Last Day at the Cottage

20110807-114342.jpgAll good things must come to an end and alas, today is the last day of my summer vacation here in Lodi.

It’s been a funny summer weather-wise with weeks of drought followed by some grey rainy days with a wicked heat wave thrown in for good measure. Enough perfect hot, hazy lake days to make my summer just right, however.

Another funny thing about this summer is the fact that we never did get our vegetable garden in. We weren’t in Lodi for the May long weekend and kind of lost our chance to get the plants in at the right time. Instead we concentrated on filling in the perennial garden which is looking better than ever. Lillies and coreopsis will not make for good canning, however so unless we pick up veg at the market we’ll have no fall canning projects.

Though I’m sad to leave today I can rejoice in the fact that I’ll be back in 2 short weeks, then again a few weeks later and a few weeks after that. More Lodi in my future–yay!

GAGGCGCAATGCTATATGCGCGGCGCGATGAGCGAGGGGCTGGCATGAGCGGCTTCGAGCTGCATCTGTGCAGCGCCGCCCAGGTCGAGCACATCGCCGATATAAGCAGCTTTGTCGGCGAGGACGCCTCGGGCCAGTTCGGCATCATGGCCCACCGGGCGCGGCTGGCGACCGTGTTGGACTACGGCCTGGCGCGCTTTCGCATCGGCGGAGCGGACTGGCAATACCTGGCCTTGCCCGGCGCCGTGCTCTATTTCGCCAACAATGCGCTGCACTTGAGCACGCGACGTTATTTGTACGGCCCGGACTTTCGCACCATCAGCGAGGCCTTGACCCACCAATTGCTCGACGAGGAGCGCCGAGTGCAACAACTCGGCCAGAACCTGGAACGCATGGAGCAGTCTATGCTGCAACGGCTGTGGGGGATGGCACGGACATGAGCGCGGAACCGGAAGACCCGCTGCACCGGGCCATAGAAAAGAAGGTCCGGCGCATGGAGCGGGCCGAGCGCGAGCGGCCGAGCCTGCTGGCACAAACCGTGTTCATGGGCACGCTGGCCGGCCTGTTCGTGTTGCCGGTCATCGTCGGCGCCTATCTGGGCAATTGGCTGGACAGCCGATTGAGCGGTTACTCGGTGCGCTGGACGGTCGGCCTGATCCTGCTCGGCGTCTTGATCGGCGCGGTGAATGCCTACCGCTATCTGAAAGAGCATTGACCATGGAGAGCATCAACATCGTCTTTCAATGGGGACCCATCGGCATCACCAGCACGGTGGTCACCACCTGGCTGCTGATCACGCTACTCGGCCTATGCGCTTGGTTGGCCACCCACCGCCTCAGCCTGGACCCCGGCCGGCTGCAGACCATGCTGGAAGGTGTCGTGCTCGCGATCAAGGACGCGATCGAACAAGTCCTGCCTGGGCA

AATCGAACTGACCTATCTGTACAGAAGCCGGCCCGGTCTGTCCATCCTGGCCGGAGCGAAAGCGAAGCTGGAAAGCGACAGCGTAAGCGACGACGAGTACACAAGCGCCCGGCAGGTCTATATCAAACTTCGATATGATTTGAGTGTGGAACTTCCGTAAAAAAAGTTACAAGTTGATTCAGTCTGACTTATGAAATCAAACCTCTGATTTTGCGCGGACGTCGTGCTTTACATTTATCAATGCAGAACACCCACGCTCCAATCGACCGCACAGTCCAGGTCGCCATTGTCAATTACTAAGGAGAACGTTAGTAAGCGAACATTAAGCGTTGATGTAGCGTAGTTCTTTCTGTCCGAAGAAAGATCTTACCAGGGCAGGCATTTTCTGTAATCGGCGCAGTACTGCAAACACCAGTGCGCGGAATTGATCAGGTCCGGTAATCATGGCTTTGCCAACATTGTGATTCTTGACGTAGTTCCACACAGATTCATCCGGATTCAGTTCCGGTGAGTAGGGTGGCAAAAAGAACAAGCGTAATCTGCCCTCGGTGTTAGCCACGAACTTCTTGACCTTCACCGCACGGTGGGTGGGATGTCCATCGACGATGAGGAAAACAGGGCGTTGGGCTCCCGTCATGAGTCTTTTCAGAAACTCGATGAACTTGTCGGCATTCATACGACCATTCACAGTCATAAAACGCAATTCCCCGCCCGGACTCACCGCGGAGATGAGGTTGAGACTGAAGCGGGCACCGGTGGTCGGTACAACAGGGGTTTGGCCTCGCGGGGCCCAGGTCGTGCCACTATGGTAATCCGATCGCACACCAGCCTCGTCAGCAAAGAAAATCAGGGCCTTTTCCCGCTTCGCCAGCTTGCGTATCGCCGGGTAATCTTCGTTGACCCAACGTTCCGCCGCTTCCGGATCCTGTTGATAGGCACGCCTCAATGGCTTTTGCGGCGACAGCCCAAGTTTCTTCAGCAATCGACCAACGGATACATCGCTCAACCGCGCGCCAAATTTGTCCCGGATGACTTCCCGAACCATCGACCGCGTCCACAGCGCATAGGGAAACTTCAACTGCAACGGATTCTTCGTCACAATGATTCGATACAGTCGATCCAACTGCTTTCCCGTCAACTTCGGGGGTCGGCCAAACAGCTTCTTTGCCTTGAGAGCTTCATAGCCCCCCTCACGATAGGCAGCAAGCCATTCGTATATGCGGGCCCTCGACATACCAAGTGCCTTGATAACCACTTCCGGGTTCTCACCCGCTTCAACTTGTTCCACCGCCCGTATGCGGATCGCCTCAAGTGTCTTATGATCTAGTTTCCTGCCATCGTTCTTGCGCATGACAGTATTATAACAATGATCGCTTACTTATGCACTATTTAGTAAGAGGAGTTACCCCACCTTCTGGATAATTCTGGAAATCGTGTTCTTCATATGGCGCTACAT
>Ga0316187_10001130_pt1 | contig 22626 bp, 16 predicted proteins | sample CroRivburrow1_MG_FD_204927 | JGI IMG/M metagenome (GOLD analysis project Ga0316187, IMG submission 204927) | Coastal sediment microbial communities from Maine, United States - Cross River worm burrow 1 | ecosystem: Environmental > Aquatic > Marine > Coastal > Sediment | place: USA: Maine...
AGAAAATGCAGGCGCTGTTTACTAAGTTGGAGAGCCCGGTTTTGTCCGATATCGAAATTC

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Salt potatoes!

We in eastern Ontario are used to poutine being our favourite regional potato dish, but down here in the Finger Lakes there’s a tradition in potatoes that gives poutine a run for it’s
money in taste, calories and sodium content.

What could be simpler and more delicious that taking adorable new potatoes and boiling them in water with a crapload of salt in it? Nothing, I tell you, and it’s one of the surest signs of summer too.

It’s apparently a product of local salt miners getting creative/resourceful around the lunch hour. For a great article with more factual accuracies than you’re likely to get on this blog check out the latest issue of Edible Finger Lakes.

Many folks around here grew up eating this delicacy and in the last 2 weeks I’ve been here I can attest to their pervasiveness. I think I’ve had them at least 4 times, including an incredibly butter-drenched serving at the Lodi Library Fundraising chicken BBQ. My arteries are not pleased with me at all.